Another important property of theories is their coherence with other, more well-established theories. In fact, one of the fundamental assumptions in science has been that all truth is interrelated. This is one reason one cannot train in chemistry without  knowing something about physics and vice versa. It is why too narrow subspecialization in science, while understood, is deplored. And it is why physicists are trying so hard to create a grand unified theory of the universe.
All of the above is not intended to say that there is no such thing as absolute theological truth. We will probably find in theology, as we have found in science, that the concept of absolute truth is a useful one. I personally believe in that concept (if I did not, I would not have written this book). The major reason for this tentative way of doing theology is that our perception of absolute truth is so often faulty, both from random error and from personal bias. The above method is an attempt to build self-correction into the theological process (for this reason I reserve the right to change my position if the evidence warrants).
There are Christians who say that such self-correction is insufficient, and that the human mind is so depraved that we can only accept God’s word at face value. This position may be a nearly impregnable defensive one for a Christian. But Christianity is not intended to be primarily defensive: It is to take the offensive. In the words of Christ, “Go ye therefore and teach all nations, baptizing them . . .” (KJV) And when a Christian approaches someone who does not believe as he does, the unbeliever must first be convinced that the Bible is God’s word, instead of the Vedas or the Qur’an or simply nothing at all outside of nature. Claims will not do. Joseph Smith also makes claims, which are contradictory to the Bible taken at face value, and they both can’t be right. We have to have a way to choose between conflicting claims. What I am suggesting is that the claims which best fit in with what we otherwise know about the universe are the most credible.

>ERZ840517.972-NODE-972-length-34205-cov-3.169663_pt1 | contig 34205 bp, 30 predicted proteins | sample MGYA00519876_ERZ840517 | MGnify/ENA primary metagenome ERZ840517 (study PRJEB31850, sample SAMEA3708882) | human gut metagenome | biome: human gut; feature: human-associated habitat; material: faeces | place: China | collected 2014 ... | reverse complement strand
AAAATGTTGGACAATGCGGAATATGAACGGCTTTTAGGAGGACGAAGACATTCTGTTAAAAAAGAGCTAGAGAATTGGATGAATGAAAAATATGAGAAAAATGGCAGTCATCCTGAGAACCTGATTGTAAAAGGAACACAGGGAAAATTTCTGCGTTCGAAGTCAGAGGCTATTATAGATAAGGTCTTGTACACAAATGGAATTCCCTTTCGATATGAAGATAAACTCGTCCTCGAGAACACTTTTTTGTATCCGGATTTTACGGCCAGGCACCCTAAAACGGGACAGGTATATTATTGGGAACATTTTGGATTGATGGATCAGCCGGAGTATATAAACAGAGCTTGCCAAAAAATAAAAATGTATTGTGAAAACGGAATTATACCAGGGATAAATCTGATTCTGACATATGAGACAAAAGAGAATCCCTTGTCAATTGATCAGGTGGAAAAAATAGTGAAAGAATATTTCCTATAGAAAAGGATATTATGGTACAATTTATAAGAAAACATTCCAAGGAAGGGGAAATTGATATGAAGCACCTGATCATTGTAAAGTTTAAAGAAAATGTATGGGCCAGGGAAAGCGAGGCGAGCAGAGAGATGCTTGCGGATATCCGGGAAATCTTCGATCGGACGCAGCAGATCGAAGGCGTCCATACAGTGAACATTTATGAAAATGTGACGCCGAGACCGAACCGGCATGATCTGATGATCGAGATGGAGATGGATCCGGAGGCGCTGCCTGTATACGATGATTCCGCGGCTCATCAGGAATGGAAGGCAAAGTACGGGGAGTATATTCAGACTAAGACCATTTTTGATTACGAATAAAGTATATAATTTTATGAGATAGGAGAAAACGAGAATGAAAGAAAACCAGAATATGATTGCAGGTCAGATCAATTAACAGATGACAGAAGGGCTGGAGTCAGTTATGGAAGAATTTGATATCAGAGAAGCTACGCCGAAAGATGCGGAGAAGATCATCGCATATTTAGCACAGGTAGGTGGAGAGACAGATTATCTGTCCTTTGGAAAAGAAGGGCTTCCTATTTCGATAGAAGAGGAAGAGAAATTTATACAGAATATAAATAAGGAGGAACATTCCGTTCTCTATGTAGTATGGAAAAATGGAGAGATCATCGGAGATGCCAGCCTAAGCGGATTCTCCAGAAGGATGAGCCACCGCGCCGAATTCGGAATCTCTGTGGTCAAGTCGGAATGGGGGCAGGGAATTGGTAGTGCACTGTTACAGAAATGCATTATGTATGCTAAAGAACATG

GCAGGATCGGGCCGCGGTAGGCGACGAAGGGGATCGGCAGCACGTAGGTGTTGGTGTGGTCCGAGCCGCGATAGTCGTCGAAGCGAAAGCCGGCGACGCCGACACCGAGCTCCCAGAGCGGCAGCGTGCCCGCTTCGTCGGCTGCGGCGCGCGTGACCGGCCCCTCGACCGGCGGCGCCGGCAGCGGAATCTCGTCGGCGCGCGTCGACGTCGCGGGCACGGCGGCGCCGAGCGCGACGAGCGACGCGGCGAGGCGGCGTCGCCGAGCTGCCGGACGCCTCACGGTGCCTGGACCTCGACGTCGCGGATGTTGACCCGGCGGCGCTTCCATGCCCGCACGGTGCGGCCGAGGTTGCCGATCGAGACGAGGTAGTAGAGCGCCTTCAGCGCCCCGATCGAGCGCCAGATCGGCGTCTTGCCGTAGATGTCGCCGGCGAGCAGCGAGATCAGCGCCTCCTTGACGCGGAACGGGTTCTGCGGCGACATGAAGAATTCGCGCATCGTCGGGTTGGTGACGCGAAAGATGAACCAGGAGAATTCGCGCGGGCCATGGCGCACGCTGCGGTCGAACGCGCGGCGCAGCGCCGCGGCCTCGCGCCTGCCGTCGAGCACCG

Obviously, determining what best fits in with what we know about the universe is a big task. There will always be those who suggest shortcuts. But, as in science, the certainty of the conclusions is only as strong as the evidence behind them, and in the end, no shortcut will do the job as well as the proper way of investigation. I agree that our thought processes are far from perfect. But we must start from where we are. We cannot start with God’s word unless we have good reason to believe that it is indeed God’s word, and if that is the question, we must satisfy ourselves regarding the answer before we can proceed.